Creating a Trade Association Or Professional Networking Group on LinkedIn in 30 Minutes
About 15 years ago, I led the restructuring and re-launch of a small product division of a company in the heating, ventilation and air conditioning (that is, the “HVAC”) industry. Talk about an industry steeped in tradition. It’s the domain of plumbers, electrical contractors and a/c installers, many of whom who spend decades in the business – and many come from several generations of HVAC contractors.
I was the new guy to the industry, so I simply followed many of the traditional tactics to launch and introduce the new products we created: booth attendance and meetings at regional and industry trade associations, traveling to meet and train our wholesale product distributors, taking customers to pay golf, distributing product flyers at HVAC supply shops, and the like.
The main tradeshow was the ASHRAE Conference (sponsored by the American Society of Heating, Refrigerating and Air-Conditioning Engineers, founded in 1894 with over 50,000 members). Held annually, Conference is a true behemoth, with thousands of attendees and the place to showcase new products. Its publications and newsletters (all print back then) were the key avenues to place print ads. ASHRAE wasn’t a thought-leader and gatekeeper of the HVAC industry; it was THE leader.
Some Things Have Changed; Others Haven’t
When I think back at that time (extremely fondly), I think how similar many aspects of the strategy development process remain the same today. When we created the re-launch strategy for the division, I first dug up my articles on the Porter “Five Forces” model, the Peters “Seven S Model,” and the “7 Steps” of creating a marketing strategy taught at most business schools to create a framework to study the industry and mine its opportunities. These models are still taught at business schools and, indeed, our strategy teams at Growthink and many of our clients use them as a starting point to develop their business plans.
I also can’t help but notice how things have radically changed. I had an AOL email account in the early 90’s, but few websites existed. Since the launch of Netscape’s Navigator web browser in the mid-90s, however, the Internet has changed countless aspects of virtually every business – even the old school HVAC industry. Within a couple seconds, one can “Google” new product information and read the press releases of competitors announcing their corporate focus. If one’s competitors are public, meaning listed on a stock exchange, the firm’s various financial statements and other documents can be found online. Competing products and their prices are also listed online. An HVAC product manager can quickly determine if another competitor has been bought, and imply what his company (or division) is worth based on the acquisition announcement. The Internet allows for almost instantaneous market research.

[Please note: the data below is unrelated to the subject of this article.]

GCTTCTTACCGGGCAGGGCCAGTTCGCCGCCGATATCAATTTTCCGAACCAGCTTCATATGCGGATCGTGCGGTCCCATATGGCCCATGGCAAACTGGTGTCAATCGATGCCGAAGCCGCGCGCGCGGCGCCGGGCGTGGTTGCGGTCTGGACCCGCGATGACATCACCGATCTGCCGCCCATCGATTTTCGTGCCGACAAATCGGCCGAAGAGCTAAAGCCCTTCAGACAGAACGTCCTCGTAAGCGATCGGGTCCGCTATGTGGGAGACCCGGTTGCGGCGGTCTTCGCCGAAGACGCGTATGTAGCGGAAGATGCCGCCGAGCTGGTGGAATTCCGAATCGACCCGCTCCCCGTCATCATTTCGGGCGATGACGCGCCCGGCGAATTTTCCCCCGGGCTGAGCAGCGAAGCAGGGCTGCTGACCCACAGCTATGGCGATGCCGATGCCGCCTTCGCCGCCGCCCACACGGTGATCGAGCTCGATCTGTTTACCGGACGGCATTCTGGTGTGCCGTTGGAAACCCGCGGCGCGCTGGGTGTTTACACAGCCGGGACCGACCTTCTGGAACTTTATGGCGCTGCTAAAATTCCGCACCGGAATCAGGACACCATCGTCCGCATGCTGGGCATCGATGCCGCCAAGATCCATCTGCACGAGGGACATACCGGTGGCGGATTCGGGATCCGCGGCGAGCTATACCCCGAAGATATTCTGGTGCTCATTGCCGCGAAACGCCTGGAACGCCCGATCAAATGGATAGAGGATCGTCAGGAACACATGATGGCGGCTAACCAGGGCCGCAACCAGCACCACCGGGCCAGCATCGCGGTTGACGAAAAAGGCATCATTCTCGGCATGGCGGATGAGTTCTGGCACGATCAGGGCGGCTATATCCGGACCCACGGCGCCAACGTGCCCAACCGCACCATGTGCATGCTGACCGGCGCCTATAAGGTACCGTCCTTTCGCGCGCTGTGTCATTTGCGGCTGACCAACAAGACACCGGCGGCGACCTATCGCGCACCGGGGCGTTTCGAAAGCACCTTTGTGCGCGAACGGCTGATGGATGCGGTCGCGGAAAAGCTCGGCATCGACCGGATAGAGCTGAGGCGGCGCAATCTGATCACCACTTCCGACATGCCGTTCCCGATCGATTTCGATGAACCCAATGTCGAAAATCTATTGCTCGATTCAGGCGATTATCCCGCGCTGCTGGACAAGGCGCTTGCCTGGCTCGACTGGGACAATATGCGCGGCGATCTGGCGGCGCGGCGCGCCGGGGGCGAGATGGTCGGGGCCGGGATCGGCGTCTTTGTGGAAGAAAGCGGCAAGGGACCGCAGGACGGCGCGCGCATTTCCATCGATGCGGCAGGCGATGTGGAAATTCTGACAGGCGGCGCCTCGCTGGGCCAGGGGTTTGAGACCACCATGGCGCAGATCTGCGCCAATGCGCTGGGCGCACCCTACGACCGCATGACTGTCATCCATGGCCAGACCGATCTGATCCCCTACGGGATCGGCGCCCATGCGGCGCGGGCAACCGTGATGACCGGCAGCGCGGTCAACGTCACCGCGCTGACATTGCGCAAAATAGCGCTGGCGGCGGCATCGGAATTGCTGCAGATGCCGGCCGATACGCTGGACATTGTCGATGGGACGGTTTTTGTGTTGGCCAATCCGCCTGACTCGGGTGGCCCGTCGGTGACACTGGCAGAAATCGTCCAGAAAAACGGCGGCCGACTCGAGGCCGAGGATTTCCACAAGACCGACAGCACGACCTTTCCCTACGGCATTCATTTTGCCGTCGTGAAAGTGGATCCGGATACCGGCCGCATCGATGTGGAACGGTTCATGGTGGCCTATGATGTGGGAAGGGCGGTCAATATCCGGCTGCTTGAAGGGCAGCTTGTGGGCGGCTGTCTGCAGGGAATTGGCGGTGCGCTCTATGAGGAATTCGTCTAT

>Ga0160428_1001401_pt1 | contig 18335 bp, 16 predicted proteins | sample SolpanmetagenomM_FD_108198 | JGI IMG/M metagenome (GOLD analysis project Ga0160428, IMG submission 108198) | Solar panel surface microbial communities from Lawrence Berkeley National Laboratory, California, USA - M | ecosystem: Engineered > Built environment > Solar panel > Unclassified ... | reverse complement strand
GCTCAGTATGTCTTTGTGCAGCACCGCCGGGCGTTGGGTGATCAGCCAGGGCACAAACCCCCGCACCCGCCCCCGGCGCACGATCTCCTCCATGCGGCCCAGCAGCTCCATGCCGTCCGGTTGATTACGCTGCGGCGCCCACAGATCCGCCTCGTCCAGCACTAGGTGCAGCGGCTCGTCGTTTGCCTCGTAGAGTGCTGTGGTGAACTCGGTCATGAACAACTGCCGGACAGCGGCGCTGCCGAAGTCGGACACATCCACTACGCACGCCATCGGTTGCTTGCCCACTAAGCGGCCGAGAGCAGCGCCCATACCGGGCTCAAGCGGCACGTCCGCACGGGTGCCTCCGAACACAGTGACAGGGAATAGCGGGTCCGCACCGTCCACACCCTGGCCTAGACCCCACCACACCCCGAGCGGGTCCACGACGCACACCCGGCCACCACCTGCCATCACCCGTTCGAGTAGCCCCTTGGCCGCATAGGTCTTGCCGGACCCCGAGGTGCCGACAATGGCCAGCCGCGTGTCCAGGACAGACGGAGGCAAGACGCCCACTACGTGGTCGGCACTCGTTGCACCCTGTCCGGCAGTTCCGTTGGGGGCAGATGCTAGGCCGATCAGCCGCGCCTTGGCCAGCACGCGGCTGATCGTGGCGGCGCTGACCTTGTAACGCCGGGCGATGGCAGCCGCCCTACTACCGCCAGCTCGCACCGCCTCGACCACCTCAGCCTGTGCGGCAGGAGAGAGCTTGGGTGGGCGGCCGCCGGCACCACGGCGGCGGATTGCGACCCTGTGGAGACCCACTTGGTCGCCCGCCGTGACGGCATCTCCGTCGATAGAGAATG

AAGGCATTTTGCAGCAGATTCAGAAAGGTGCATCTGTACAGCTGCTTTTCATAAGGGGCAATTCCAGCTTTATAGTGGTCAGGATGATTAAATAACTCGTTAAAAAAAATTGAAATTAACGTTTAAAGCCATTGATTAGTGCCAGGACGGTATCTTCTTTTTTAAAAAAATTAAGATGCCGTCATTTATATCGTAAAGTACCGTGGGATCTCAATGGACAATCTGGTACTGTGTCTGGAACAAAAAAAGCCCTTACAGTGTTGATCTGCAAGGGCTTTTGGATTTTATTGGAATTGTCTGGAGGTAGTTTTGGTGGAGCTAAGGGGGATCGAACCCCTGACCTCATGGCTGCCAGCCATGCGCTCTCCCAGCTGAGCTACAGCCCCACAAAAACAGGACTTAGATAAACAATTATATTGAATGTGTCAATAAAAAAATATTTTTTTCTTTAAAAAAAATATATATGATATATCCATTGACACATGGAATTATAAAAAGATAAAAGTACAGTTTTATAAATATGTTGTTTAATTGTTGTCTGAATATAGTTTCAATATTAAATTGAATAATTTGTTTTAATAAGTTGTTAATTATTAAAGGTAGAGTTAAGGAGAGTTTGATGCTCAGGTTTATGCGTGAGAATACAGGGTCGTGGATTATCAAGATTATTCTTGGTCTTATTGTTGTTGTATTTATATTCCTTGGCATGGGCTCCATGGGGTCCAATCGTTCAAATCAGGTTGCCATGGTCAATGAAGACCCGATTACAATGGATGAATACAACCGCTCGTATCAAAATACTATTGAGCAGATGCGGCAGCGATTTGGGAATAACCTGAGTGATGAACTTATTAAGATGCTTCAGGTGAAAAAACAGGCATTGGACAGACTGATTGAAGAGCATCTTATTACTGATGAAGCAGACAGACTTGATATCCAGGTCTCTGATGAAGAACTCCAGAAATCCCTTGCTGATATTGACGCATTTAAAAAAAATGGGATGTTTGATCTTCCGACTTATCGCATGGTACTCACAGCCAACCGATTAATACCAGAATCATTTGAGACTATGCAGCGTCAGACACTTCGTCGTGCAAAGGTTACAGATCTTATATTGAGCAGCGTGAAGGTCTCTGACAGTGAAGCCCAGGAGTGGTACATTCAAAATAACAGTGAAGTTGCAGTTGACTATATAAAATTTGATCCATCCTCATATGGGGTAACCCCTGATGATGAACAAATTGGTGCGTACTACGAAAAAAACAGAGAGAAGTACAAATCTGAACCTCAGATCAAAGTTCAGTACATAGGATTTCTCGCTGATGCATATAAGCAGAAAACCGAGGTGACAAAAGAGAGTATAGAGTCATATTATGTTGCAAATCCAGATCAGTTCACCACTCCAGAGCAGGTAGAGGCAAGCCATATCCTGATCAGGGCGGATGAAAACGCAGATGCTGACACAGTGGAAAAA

One of the Most Powerful Windows Opened by the Internet for Entrepreneurs – At Least For Now
The most recent change has happened so fast, on so many levels, that the shift on the Internet towards immediate communication and interconnectedness among people has surprised even those of us who follow technology trends and opportunities. It’s called social networking.
Blogs. Wikis. Twitter. Facebook. YouTube. LinkedIn. MySpace. Classmates.com. They seemed to appear overnight. These networking sites allow someone with Internet access to connect with old friends, post videos of her prom (that occurred ten years ago), and create a professional description on a website and link up with industry colleagues. “Bloggers,” or those who write about topics on a website, have risen from complete obscurity in a particular field or subject to the status of blogosphere rock stars with millions of followers.
If you have a business and you don’t know about LinkedIn, it’s time you figured it out. LinkedIn, as the site says, “is an interconnected network of experienced professionals from around the world, representing 170 industries and 200 countries. You can find, be introduced to, and collaborate with qualified professionals that you need to work with to accomplish your goals.” In short, it’s a bunch of online resumes and personal profiles – about 53 million as of today. Like FaceBook, it allows you to connect to various people in your network and meet others. You can find other people in your industry by search key words just like you would on Google. To post a basic profile, it’s free.
Like a lot of people, I resisted joining LinkedIn at first. The thought of having a profile of my entire professional and educational background seemed, well, weird. But as more and more of my colleagues and friends joined, I finally caved. Several months later, I am now finding some of my clients through my account on LinkedIn, or they are finding me. (Suggestion: if you don’t have an account on LinkedIn, stop reading now and create one. Then come back and finish the article.)
ASHRAE, What’s ASHRAE?
I mentioned at the beginning of this column the sheer importance of the annual ASHRAE Conference and accessing its members 15 years ago when we were launching a new product. Why don’t you create your own virtual ASHRAE to develop a professional network and build your brand? Simply use LinkedIn’s “Group” function.